Sue Steckart Jarosh’s latest children’s book about Door County arrived from the printer this month and is full of adventure, excitement and well-researched history.
Camden and the Cana Island Cat, which is illustrated with Jarosh’s own photos, is her fifth book in a series of stories set in historical Door County lighthouses. Cana Island Lighthouse was built in 1869 when it was discovered that Baileys Harbor’s first light, the “birdcage,” was actually directing ships in the wrong direction and that the Baileys Harbor range lights that replaced it did not reach far enough out to sea. Still, even with the new Cana Island light 85 feet above sea level and visible for 18 nautical miles, there were many shipwrecks.
With five children’s books now published, it’s hard to imagine that Jarosh hasn’t been a lifelong author, but writing is her third career. She worked for five years as a full-time elementary school teacher and for 30 years as a substitute teacher, plus more than three decades as co-owner, with her husband, Joe, of Jacksonport Craft Cottage.
All that time, living most of her life on the peninsula where her family has had a presence for generations, Jarosh was soaking up history and thinking about preserving it for her grandchildren and others.
After retiring from the gift shop in 2015, she became a tour guide at the 154-year-old Eagle Bluff Lighthouse in Peninsula State Park. The pieces all fell into place, and Jarosh’s first historical fiction book for children, Door County’s Eagle Bluff Lighthouse Mouse, came off the press fewer than two years later. It’s featured on the Storybook Trail in Murphy Park near Egg Harbor.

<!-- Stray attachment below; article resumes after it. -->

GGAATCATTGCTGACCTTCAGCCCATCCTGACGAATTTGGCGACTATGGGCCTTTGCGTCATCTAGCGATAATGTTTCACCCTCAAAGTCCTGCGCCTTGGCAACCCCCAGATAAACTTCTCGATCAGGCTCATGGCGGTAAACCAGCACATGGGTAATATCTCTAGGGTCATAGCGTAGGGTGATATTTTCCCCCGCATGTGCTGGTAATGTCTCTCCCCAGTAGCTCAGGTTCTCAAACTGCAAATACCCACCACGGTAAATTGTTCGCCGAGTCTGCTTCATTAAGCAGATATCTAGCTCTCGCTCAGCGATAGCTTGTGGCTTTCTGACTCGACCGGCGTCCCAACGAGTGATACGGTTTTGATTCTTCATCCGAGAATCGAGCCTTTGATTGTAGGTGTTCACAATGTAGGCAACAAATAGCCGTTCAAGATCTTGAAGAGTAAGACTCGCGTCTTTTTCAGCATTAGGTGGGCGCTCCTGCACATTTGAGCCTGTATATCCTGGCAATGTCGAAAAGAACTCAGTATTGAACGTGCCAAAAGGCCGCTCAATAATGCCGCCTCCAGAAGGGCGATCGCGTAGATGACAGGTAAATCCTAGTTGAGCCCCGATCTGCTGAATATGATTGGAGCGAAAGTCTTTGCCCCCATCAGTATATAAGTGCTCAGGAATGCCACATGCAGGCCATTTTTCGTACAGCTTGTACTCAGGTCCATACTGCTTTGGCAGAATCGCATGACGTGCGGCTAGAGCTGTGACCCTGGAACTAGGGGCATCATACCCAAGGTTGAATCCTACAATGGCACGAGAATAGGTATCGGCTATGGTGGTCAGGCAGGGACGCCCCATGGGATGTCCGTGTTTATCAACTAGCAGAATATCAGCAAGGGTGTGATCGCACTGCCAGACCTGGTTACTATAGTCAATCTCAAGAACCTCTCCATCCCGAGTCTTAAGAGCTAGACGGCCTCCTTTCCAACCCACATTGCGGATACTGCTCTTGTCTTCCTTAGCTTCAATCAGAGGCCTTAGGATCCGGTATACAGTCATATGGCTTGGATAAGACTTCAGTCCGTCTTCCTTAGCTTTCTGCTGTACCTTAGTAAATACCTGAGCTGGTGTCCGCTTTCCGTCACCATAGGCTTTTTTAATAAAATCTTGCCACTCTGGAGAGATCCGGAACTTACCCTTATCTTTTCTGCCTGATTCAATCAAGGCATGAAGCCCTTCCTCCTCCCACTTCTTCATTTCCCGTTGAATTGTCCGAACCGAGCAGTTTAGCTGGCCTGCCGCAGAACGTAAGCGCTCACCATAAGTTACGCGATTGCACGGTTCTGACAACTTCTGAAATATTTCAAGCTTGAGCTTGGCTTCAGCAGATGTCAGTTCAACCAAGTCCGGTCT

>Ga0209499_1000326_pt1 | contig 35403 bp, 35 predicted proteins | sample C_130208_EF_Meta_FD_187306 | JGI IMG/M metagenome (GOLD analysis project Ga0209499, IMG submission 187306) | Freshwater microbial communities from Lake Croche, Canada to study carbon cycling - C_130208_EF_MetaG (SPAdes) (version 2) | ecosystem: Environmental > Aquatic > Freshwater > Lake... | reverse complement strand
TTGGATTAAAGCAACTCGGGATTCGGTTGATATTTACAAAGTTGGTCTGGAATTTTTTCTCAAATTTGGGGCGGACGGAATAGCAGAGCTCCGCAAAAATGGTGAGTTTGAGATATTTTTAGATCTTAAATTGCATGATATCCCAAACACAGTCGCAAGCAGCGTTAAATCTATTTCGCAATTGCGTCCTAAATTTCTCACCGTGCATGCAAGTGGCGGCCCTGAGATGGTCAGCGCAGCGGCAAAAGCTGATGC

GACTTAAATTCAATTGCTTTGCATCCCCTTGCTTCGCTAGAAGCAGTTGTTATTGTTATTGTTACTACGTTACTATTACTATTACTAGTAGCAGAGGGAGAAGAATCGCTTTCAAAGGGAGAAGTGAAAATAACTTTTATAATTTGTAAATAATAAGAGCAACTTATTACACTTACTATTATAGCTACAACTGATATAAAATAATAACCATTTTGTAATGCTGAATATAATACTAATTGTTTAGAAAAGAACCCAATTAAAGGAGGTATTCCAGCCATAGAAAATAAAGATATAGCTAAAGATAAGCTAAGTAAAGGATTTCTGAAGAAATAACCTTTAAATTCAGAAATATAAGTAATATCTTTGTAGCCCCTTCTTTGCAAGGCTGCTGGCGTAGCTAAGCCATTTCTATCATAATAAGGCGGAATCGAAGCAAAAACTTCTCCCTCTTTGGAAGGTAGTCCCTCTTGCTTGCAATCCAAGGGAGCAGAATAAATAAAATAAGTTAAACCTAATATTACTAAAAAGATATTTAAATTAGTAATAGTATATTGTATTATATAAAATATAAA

In Jarosh’s latest book, a young boy named Camden hears stories from his grandparents about his great-great-grandpa, Jesse Brown, who was once the lighthouse keeper at Cana Island. Dropped off for a tour, Camden stops at the interpretive center to watch a video about Cana Island, look at all the exhibits and take in Legacy of the Light, a display of all the keepers who lived in the lighthouse with their families. Then he falls asleep while waiting to meet Hal, the current lighthouse keeper and groundskeeper.
In his dream, Camden meets a friendly yellow cat who not only has lived at the lighthouse for at least nine lives, but also can tell Camden all about the buildings on the island and, especially, the major shipwrecks and other disasters that had occurred nearby: the three-day Alpena Gale that destroyed many ships that sought refuge nearby; The Windsor, whose captain wrote a message seeking help on a board that eventually floated ashore; The E.P. Royce, which was beached when it came to salvage the wreckage of The Windsor; The Frank O’Connor, on which a fire broke out and the crew was saved by the lighthouse keeper and his assistant; and The MJ Bartelme, whose crew was rescued after it ran aground in dense fog.
The cat also tells Camden what life was like for the keepers’ families and that one of the long-ago keepers, Jesse Brown, had named him Buddy.
Finally, Keeper Hal wakes Camden and apologizes that cleaning up after the previous night’s storm – during which Buddy was the hero for alerting people to a ship in distress – had delayed their tour of the lighthouse. Afterward, Camden’s grandparents arrive across the causeway on the tractor/wagon with an exciting surprise for him.
In real life, Camden is Jarosh’s grandson; Buddy is his cousins’ cat; and Keeper Hal is Hal Wilson, Cana Island’s manager.